1. Have an idea what your prices are. Some designers like hourly rates, which is fine, but in my experience it makes some clients (especially in today’s money-strapped economy) very uneasy because it gives them the impression you’re going to drag your heels and hand them an outlandish bill. So if you do charge by the hour, look back on the projects you’ve done and give a quote that includes the average of the final total. State that it’s an estimate but that it’s the average final price for that project. I think clients will be more inclined to work with you having a better idea what they could be paying you in the end.
2. Document everything. When dealing with a client, save every piece of communication from them that comes your way. You never want to lose track of a client or have them refer to something they E-mailed you and for you to embarrassingly realize you’ve lost or have deleted. Plus if there’s ever a conflict or disagreement, you’ll be able to whip out an E-mail or refer to a conversation and feel confident that you know what you’re talking about, even if they don’t.
3. Never do any work before you have a signed contract and part of the money upfront. Different designers work differently but for me, if I’m dealing with a new client, I don’t even start a sketch or design without having received a signed contract that states the price, has outlined terms (including something about copyright, right of ownership, expected payment schedule) and is returned. This lets your client know they aren’t dealing with a friend or buddy, you’re a business and need to be treated as such. If you do work without any terms written down and agreed upon, I’m sorry, but you’re setting yourself up for a disaster because nothing but a word or handshake is obligating the client to honor your business arrangement. Here’s the contract/new project form I provide to the client with a quote: Click here to view.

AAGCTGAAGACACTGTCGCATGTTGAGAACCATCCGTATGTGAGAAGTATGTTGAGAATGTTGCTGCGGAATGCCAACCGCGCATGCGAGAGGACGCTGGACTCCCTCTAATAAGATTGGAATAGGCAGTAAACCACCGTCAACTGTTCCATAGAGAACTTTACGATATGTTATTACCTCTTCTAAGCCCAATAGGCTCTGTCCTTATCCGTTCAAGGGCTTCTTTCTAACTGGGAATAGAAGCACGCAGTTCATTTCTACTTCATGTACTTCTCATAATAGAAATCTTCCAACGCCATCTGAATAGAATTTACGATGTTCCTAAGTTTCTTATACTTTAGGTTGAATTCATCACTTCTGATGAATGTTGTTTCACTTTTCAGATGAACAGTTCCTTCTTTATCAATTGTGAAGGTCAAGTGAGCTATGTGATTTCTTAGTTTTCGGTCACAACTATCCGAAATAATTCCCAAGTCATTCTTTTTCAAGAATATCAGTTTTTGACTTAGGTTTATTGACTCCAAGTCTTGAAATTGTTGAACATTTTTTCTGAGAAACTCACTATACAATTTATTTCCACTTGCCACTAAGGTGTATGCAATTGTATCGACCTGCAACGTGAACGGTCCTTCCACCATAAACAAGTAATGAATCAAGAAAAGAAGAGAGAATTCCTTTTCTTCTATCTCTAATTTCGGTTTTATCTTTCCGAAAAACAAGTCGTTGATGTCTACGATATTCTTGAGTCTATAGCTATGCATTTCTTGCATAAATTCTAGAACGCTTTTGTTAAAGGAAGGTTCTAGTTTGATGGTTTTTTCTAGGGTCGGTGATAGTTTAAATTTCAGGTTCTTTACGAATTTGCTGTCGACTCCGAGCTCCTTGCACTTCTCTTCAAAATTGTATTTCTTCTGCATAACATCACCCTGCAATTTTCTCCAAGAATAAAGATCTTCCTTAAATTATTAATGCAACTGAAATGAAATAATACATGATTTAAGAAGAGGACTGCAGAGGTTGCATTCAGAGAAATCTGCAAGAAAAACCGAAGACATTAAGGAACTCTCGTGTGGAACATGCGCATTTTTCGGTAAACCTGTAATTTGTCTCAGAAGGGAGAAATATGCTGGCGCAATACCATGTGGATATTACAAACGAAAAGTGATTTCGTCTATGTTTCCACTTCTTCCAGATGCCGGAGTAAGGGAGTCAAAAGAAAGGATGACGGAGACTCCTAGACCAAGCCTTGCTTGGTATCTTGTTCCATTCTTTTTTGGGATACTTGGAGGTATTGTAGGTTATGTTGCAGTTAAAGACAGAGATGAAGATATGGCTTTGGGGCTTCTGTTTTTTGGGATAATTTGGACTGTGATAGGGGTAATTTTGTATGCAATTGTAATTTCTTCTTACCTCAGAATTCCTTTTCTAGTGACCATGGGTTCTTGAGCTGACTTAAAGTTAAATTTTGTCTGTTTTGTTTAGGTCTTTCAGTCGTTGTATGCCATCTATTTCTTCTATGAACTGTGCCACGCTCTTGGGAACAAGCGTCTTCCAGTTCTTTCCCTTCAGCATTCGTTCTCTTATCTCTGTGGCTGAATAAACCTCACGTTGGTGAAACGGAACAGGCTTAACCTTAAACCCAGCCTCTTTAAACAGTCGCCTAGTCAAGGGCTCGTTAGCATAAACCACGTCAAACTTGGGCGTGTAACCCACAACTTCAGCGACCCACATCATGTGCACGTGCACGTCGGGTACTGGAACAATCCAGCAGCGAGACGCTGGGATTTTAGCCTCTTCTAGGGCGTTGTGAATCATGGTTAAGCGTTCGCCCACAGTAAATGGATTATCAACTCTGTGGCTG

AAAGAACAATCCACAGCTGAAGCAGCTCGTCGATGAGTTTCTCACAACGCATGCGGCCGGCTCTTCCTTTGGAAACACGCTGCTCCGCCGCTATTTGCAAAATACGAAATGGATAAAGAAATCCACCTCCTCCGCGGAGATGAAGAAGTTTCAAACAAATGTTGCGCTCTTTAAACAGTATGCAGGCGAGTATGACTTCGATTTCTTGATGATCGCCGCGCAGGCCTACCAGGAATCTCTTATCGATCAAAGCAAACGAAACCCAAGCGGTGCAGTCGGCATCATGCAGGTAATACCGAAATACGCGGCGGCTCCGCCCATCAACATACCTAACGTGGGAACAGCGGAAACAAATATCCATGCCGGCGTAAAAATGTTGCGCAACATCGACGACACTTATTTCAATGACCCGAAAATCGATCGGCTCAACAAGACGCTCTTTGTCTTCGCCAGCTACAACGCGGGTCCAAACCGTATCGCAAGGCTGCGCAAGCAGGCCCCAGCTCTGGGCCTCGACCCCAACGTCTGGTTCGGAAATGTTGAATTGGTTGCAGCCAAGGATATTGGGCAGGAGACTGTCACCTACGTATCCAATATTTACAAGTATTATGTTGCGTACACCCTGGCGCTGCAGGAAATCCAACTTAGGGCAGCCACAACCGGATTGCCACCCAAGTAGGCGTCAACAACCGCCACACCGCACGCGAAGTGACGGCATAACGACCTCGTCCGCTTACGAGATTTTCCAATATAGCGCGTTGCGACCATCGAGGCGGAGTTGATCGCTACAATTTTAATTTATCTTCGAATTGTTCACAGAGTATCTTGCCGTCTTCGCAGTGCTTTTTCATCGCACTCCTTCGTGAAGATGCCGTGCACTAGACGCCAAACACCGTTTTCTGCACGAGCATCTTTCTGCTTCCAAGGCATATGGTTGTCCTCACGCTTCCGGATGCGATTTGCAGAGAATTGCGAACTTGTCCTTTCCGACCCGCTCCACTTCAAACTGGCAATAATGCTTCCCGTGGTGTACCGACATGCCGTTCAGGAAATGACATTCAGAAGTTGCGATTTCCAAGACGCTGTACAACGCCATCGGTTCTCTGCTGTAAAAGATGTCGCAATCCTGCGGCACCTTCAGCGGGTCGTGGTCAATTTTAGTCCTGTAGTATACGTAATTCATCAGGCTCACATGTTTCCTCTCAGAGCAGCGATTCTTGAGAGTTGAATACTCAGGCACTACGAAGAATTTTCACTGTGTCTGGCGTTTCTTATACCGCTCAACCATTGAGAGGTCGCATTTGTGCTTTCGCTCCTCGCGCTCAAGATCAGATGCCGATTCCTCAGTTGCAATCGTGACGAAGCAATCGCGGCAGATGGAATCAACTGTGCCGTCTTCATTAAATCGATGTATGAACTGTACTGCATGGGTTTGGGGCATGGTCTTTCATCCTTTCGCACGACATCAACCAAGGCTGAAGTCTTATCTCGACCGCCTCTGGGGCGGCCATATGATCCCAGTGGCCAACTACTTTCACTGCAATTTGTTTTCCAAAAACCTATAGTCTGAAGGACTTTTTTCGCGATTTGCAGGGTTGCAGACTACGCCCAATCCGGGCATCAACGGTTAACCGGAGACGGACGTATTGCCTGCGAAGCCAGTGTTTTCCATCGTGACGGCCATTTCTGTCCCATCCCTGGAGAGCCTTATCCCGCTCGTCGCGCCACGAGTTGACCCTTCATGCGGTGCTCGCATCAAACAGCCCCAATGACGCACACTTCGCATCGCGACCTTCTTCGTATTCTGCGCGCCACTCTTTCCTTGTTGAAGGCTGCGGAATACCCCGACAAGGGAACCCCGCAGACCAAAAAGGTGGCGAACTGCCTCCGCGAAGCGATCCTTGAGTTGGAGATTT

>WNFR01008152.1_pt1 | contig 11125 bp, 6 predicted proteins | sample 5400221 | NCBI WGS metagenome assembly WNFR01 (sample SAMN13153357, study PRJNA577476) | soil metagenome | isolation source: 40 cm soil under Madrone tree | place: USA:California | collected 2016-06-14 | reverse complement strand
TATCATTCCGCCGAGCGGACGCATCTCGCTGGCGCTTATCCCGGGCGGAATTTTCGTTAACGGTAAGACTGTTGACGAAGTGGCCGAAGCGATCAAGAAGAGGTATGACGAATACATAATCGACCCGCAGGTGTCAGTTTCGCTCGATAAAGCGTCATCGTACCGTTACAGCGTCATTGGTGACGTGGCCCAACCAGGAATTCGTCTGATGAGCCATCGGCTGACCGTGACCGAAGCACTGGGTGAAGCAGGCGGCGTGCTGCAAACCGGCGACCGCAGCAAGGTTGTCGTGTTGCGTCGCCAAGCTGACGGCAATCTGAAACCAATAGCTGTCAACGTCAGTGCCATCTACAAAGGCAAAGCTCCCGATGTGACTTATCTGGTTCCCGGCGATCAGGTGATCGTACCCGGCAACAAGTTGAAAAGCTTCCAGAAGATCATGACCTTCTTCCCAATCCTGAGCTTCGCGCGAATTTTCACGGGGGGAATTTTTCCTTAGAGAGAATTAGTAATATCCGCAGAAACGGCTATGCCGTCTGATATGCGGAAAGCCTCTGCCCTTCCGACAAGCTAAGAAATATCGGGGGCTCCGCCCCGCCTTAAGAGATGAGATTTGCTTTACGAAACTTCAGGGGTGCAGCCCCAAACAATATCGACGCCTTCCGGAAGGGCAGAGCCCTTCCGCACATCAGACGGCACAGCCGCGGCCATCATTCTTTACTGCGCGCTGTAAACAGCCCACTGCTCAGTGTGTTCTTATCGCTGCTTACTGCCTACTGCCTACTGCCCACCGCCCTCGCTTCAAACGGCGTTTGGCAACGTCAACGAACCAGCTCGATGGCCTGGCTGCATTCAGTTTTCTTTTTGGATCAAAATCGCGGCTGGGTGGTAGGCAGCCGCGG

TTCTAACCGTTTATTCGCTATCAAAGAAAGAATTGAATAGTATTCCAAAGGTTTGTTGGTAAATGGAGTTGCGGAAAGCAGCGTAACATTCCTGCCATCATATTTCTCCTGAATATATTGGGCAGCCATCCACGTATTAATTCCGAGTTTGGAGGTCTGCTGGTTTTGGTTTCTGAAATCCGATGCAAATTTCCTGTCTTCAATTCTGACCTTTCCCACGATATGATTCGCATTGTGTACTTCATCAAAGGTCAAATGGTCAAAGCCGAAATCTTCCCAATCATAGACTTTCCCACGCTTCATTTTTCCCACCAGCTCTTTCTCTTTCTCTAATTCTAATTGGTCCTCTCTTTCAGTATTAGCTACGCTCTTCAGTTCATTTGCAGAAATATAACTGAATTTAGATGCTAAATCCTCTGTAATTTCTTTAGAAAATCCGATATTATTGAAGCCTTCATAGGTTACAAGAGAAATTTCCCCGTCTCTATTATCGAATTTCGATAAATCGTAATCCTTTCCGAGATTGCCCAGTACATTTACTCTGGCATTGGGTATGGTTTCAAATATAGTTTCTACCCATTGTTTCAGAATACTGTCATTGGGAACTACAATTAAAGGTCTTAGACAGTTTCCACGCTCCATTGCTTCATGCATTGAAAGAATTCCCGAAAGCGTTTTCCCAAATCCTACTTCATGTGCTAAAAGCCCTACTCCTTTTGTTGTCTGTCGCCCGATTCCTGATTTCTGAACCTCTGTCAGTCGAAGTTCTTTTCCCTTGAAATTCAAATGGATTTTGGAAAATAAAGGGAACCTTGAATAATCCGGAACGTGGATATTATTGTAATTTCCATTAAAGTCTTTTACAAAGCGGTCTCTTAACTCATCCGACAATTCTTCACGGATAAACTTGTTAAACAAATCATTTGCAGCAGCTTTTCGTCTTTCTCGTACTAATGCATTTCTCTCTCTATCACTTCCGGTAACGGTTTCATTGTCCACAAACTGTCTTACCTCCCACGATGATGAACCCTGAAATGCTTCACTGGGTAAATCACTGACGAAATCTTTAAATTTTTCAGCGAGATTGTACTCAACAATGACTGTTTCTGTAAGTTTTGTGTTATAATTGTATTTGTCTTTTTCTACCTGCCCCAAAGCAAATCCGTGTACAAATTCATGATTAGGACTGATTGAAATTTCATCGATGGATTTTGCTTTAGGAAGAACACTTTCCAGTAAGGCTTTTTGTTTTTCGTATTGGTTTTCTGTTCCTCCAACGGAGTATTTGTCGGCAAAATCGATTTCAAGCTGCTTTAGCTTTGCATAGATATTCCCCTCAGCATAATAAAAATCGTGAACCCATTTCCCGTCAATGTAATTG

4. Always get the contact information. Get the name, name of the business (if applicable), mailing address, office address, E-mail address and phone number for each project. There will be times when you’re unfortunately going to have to put aside that designer cap and put on the customer rep one. And there are times when you’re going to have to go from being nice and pleasant to being the annoying bill collector.
5. Above all, communicate and be able to describe your business! Have a business plan and model. I’ve encountered few designers who can do it all. If a client is asking you to do something you know you’re not capable of pulling off without it looking elementary or like a class project, pass on it and politely provide a reason why. If the client tells you they only plan on paying X amount for a job and you find that a bit low, politely explain why. There’s nothing worse than selling yourself short as a designer. Did you go to school and get a degree in design or whatever you’re freelancing in? How much did that cost you? Are you still paying the student loan back for that? Thought so. Short selling yourself isn’t doing anyone any favors.
Now, a few things for clients to consider: